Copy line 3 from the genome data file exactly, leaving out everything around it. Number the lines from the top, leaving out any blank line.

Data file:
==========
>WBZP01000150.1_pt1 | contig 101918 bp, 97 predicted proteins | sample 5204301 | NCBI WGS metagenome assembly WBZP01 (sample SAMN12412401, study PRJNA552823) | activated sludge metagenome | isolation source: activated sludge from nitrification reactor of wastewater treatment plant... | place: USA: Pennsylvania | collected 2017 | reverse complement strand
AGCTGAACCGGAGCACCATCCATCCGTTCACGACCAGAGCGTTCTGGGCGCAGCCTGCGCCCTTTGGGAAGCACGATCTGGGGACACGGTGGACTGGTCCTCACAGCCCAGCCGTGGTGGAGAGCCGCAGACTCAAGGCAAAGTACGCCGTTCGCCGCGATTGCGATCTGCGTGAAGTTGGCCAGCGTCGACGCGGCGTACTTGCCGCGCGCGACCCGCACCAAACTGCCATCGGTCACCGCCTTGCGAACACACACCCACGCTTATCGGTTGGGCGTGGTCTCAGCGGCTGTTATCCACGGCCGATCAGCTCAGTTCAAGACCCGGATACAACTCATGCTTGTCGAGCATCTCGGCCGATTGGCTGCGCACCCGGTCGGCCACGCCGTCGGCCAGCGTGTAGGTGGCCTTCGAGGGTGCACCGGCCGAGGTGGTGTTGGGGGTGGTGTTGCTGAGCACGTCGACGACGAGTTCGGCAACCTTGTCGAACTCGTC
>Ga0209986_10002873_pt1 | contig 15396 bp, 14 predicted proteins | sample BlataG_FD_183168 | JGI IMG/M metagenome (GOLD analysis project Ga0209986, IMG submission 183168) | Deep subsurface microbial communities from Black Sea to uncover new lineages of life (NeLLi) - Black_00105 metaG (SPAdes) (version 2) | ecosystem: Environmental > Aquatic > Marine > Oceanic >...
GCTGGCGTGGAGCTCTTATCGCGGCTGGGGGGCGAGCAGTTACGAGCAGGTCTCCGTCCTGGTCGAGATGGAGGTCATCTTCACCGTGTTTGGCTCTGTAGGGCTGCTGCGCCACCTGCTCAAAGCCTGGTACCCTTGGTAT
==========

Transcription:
>Ga0209986_10002873_pt1 | contig 15396 bp, 14 predicted proteins | sample BlataG_FD_183168 | JGI IMG/M metagenome (GOLD analysis project Ga0209986, IMG submission 183168) | Deep subsurface microbial communities from Black Sea to uncover new lineages of life (NeLLi) - Black_00105 metaG (SPAdes) (version 2) | ecosystem: Environmental > Aquatic > Marine > Oceanic >...